Why We Hope It’s Going to Cannes: British director Terence Davis is following up his acclaimed 2011 film “The Deep Blue Sea” with this adaptation of Lewis Grassic Gibbon’s novel about the daughter of a Scottish farmer coming of age in the early 1900’s. Starring Agyness Deyn and Peter Mullan, if it’s even close to as a good as “The Deep Blue Sea” (or any of Davies’ films for that matter), it could be a highlight of Cannes — if it heads there, at least. His 2008 documentary “Of Time and the City” premiered at the festival, but his last two narratives — “Deep Blue Sea” and “The House of Mirth” — headed to Toronto and Locarno, respectively.
“Sweet Red Bean Paste”
Director: Naomi Kawase
Why We Hope It’s Going to Cannes: We fully realize that this is the only film on this list directed by a woman. The reasoning for that is simply the sad truth that Naomi Kawase remains the only obvious choice for a female-directed film to hit Cannes’ Official Competition. We still hope the festival surprises us with a few others, but for now our excitement in that regard rests on Japanese director Kawase and her follow up to “Still The Water,” “Sweet Red Bean Paste.” Little is known about the film other than it is adapted from a novel by Durian Sukegawa, but given Kawase’s track record, we’re excited for it anyway.
“The Tale of Tales”
Director: Matteo Garrone
Why We Hope It’s Going to Cannes: Yet another example of a foreign language filmmaker making an English language project this year (“A Bigger Splash,” “Louder Than Bombs,” “The Lobster” and “The Early Years” are all previously mentioned examples of this). Italy’s “Gomorrah” director Matteo Garrone is looking to return to Cannes with “The Tale of Tales,” a loose adaptation of Italian poet Giambattista Basile’s Pentamerone’s fairy tales. Assembling a cast including Salma Hayek, John C. Reilly, Vincent Cassel and Toby Jones, the film’s May 14th Italian release date screams for Cannes premiere, so you can be fairly sure you’ll get to see what Garrone can do with the English language during the festival.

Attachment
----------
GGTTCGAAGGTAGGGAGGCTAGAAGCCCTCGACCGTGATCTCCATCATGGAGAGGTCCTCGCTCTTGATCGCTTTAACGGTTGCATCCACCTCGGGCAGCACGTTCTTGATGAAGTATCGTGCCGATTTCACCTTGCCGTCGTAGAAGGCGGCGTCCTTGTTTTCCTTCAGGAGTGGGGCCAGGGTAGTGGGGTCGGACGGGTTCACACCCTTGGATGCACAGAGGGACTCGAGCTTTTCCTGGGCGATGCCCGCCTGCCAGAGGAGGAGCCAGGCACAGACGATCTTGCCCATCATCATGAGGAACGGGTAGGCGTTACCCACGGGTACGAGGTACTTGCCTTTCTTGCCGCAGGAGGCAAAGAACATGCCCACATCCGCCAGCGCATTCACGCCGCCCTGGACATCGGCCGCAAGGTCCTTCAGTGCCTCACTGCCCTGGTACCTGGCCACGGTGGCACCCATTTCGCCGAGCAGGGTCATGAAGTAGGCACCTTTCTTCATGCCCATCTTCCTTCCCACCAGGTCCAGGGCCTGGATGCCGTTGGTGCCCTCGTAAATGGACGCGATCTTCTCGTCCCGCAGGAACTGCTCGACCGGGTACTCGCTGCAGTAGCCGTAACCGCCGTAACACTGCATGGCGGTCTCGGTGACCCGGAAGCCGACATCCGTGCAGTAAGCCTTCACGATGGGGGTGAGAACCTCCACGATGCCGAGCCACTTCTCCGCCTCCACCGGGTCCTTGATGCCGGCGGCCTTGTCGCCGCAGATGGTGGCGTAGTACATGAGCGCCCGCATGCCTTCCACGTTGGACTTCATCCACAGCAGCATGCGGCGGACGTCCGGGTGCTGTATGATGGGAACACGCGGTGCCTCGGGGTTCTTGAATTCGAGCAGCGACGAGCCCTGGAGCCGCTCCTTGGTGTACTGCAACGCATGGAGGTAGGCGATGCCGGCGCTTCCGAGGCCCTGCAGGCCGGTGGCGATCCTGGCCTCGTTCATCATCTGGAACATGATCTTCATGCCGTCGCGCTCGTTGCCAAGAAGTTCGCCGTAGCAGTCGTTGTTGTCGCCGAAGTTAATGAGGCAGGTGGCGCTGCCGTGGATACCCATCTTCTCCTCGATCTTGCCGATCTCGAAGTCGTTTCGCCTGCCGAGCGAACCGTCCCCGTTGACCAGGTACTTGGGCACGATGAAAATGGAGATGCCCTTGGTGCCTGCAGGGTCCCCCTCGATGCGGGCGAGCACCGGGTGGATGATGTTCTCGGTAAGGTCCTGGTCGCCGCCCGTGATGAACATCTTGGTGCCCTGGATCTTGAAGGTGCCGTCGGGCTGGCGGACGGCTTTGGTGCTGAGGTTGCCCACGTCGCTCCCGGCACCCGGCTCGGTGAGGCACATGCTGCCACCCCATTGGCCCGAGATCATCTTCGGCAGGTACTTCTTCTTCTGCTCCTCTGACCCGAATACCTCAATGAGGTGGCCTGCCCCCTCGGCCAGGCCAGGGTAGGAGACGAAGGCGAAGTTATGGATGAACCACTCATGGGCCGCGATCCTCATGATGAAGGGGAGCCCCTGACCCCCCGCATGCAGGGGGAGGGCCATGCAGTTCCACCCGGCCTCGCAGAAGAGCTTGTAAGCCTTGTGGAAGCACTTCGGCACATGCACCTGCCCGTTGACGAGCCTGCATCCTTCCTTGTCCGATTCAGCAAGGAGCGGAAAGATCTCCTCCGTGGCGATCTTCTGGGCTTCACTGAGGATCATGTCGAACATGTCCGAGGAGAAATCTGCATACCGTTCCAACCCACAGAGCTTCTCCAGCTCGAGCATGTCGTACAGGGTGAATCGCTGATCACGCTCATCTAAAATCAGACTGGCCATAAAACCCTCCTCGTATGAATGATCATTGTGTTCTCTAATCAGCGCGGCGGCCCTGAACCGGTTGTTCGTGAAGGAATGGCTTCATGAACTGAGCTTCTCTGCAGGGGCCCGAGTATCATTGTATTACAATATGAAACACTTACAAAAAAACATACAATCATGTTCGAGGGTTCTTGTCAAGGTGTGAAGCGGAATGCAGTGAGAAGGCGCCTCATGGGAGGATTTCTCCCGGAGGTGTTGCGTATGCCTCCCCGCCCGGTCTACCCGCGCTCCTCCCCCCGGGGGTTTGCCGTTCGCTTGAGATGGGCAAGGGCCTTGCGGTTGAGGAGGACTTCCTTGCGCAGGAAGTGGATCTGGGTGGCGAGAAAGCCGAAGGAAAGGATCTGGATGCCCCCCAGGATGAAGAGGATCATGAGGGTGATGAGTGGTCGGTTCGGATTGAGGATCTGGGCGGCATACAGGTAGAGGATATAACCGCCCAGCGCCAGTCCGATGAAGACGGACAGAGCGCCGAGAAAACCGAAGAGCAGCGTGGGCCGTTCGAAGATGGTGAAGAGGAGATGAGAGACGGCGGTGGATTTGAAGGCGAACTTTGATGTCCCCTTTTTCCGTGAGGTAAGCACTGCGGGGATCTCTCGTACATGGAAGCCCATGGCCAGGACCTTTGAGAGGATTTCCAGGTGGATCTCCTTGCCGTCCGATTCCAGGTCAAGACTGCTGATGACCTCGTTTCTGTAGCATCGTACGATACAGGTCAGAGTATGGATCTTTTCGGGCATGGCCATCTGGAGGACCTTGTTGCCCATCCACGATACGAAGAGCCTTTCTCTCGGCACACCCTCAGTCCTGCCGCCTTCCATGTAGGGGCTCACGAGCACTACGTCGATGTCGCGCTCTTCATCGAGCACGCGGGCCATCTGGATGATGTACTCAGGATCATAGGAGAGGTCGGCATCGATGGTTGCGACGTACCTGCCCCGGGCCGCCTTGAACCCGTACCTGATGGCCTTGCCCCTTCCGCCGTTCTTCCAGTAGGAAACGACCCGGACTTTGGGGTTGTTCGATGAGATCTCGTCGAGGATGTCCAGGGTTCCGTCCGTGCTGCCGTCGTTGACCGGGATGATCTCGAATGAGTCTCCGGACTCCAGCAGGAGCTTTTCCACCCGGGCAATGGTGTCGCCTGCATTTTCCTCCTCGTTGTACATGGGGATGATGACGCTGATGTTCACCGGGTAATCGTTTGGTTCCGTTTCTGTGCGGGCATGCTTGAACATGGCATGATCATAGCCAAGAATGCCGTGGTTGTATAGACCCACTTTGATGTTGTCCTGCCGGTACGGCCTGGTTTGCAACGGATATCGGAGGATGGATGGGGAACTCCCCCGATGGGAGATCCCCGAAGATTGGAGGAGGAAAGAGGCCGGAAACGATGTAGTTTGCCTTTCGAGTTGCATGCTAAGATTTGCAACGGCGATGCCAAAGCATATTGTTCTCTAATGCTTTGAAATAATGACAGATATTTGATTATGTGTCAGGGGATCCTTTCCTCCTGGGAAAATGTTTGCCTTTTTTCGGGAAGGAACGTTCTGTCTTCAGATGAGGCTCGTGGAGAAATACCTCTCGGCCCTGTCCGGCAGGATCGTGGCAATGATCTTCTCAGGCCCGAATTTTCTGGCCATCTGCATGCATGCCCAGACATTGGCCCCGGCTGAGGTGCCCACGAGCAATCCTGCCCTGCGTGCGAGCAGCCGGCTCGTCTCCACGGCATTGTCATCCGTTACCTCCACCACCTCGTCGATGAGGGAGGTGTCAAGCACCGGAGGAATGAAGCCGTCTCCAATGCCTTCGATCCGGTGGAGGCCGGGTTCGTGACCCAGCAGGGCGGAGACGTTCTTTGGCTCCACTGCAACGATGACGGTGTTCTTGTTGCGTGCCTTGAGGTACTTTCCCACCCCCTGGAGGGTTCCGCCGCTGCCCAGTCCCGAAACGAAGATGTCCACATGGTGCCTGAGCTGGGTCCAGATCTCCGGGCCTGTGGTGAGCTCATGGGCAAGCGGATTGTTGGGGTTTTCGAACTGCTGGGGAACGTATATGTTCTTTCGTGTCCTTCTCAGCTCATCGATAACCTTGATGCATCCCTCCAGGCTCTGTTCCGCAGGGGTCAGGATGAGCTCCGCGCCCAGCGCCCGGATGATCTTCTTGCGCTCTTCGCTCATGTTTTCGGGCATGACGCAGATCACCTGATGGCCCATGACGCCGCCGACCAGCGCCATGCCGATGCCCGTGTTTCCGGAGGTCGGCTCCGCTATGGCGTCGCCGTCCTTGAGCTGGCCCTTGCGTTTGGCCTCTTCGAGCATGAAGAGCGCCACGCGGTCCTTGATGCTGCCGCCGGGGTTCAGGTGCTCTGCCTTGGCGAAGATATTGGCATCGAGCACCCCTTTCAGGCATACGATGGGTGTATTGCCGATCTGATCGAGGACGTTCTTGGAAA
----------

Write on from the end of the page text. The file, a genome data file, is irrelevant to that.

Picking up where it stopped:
“Three Memories of Childhood”
Director: Arnaud Desplechin
Why We Hope It’s Going to Cannes: Two years after his own English language foray “Jimmy P.” largely disappointed at the festival, Arnaud Desplechin is back with his French language “Three Memories of Childhood.” Starring Mathieu Amalric, Lou Roy-Lecollinet and Quentin Dolmaire, it too has a release date that is very telling: May 20th in France. So it’s basically a lock, and here’s to “Memories” being more “A Christmas Tale” than “Jimmy P.”
Director: Terrence Malick
Why We Hope It’s Going to Cannes: When don’t we wish a Terrence Malick film heads to Cannes? He’s more or less had a film on every edition of this list, often with our hopes fairly minimal. But given that “Knight of Cups” finally premiered a few months ago in Berlin, followed by news that the sister film formerly known as “Lawless” was now titled “Weightless,” it seems like 2015 really could have a double dose of Malick on its festival circuit. And what a starry affair it could be: Assuming they aren’t edited out of the film, Cate Blanchett, Christian Bale, Michael Fassbender, Ryan Gosling, Natalie Portman, Rooney Mara, Holly Hunter and Benicio Del Toro are the octet of Oscar nominees all in the cast of “Weightless,” Malick’s take on obsession and betrayal set against the music scene in Austin. Maybe it’s a bit greedy to wish for two Terrence Malick films in less than six months, but we’re going to put it out there anyway.